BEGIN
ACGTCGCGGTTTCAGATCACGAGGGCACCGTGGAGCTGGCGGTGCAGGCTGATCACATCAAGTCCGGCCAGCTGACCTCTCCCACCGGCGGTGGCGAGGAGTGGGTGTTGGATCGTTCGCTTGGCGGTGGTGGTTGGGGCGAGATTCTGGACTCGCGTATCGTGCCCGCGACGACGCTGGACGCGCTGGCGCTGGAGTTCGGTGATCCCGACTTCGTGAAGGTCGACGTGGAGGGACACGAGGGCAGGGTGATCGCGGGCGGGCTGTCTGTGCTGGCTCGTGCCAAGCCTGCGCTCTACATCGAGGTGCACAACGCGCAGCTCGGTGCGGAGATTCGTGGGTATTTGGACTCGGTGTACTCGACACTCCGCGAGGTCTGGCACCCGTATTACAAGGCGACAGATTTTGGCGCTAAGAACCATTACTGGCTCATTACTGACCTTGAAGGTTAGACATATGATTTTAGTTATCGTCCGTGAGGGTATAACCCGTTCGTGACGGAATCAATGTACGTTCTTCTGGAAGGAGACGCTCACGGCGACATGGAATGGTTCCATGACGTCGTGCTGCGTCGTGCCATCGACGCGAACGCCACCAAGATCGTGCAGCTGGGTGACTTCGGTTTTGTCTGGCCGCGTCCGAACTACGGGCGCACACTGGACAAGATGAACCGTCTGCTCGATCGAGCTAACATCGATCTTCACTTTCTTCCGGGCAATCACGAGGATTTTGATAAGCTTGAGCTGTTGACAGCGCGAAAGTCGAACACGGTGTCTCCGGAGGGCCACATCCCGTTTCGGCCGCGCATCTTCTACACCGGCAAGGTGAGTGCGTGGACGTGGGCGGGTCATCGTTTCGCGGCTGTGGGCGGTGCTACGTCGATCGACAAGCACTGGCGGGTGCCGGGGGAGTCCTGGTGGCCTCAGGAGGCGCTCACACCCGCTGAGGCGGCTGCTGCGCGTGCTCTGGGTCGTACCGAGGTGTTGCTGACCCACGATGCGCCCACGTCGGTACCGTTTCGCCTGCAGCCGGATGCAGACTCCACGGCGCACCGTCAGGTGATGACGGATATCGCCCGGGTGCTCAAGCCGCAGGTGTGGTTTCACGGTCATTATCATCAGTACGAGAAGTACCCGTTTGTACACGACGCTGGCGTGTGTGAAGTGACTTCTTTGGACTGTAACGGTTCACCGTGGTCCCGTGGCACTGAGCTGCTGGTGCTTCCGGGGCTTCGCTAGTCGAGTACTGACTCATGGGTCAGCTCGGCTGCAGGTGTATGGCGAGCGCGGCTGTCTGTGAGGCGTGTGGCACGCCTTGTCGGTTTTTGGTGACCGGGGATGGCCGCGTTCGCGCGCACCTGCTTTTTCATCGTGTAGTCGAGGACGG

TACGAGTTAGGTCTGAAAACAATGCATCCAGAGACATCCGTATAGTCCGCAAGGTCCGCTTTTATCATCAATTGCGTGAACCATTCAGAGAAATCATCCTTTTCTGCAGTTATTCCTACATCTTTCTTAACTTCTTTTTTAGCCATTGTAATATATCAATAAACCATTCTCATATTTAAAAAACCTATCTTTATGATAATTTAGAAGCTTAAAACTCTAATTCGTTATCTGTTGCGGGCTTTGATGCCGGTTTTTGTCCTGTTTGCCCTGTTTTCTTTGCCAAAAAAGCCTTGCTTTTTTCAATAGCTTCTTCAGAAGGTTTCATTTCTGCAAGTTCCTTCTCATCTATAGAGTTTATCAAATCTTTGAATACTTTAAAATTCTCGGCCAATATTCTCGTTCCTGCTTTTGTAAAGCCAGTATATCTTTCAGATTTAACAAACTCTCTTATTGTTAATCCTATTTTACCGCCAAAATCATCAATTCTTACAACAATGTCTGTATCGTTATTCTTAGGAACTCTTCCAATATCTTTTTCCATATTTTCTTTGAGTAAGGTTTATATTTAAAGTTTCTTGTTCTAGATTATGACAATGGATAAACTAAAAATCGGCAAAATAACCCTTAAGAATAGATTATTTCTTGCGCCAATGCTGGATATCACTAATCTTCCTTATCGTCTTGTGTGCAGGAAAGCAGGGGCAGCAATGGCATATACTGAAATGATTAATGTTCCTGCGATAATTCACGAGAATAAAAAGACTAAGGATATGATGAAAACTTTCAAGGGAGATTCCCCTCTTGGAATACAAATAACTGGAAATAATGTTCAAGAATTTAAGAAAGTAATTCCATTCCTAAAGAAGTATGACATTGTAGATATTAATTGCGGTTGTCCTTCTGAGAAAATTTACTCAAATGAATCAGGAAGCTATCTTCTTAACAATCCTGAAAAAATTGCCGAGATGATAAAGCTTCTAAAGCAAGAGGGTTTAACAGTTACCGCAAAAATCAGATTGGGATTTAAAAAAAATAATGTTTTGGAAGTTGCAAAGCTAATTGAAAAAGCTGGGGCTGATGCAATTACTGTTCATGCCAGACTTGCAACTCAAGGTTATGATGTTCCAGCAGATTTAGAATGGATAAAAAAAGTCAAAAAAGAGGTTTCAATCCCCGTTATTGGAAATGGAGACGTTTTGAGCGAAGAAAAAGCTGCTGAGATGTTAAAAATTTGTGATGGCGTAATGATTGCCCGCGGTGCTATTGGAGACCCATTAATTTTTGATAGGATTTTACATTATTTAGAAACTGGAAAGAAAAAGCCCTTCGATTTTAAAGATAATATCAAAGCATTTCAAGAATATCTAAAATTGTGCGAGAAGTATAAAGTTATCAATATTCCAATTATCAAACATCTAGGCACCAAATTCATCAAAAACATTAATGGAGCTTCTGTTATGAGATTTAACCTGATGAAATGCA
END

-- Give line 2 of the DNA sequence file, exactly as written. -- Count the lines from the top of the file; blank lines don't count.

TACGAGTTAGGTCTGAAAACAATGCATCCAGAGACATCCGTATAGTCCGCAAGGTCCGCTTTTATCATCAATTGCGTGAACCATTCAGAGAAATCATCCTTTTCTGCAGTTATTCCTACATCTTTCTTAACTTCTTTTTTAGCCATTGTAATATATCAATAAACCATTCTCATATTTAAAAAACCTATCTTTATGATAATTTAGAAGCTTAAAACTCTAATTCGTTATCTGTTGCGGGCTTTGATGCCGGTTTTTGTCCTGTTTGCCCTGTTTTCTTTGCCAAAAAAGCCTTGCTTTTTTCAATAGCTTCTTCAGAAGGTTTCATTTCTGCAAGTTCCTTCTCATCTATAGAGTTTATCAAATCTTTGAATACTTTAAAATTCTCGGCCAATATTCTCGTTCCTGCTTTTGTAAAGCCAGTATATCTTTCAGATTTAACAAACTCTCTTATTGTTAATCCTATTTTACCGCCAAAATCATCAATTCTTACAACAATGTCTGTATCGTTATTCTTAGGAACTCTTCCAATATCTTTTTCCATATTTTCTTTGAGTAAGGTTTATATTTAAAGTTTCTTGTTCTAGATTATGACAATGGATAAACTAAAAATCGGCAAAATAACCCTTAAGAATAGATTATTTCTTGCGCCAATGCTGGATATCACTAATCTTCCTTATCGTCTTGTGTGCAGGAAAGCAGGGGCAGCAATGGCATATACTGAAATGATTAATGTTCCTGCGATAATTCACGAGAATAAAAAGACTAAGGATATGATGAAAACTTTCAAGGGAGATTCCCCTCTTGGAATACAAATAACTGGAAATAATGTTCAAGAATTTAAGAAAGTAATTCCATTCCTAAAGAAGTATGACATTGTAGATATTAATTGCGGTTGTCCTTCTGAGAAAATTTACTCAAATGAATCAGGAAGCTATCTTCTTAACAATCCTGAAAAAATTGCCGAGATGATAAAGCTTCTAAAGCAAGAGGGTTTAACAGTTACCGCAAAAATCAGATTGGGATTTAAAAAAAATAATGTTTTGGAAGTTGCAAAGCTAATTGAAAAAGCTGGGGCTGATGCAATTACTGTTCATGCCAGACTTGCAACTCAAGGTTATGATGTTCCAGCAGATTTAGAATGGATAAAAAAAGTCAAAAAAGAGGTTTCAATCCCCGTTATTGGAAATGGAGACGTTTTGAGCGAAGAAAAAGCTGCTGAGATGTTAAAAATTTGTGATGGCGTAATGATTGCCCGCGGTGCTATTGGAGACCCATTAATTTTTGATAGGATTTTACATTATTTAGAAACTGGAAAGAAAAAGCCCTTCGATTTTAAAGATAATATCAAAGCATTTCAAGAATATCTAAAATTGTGCGAGAAGTATAAAGTTATCAATATTCCAATTATCAAACATCTAGGCACCAAATTCATCAAAAACATTAATGGAGCTTCTGTTATGAGATTTAACCTGATGAAATGCA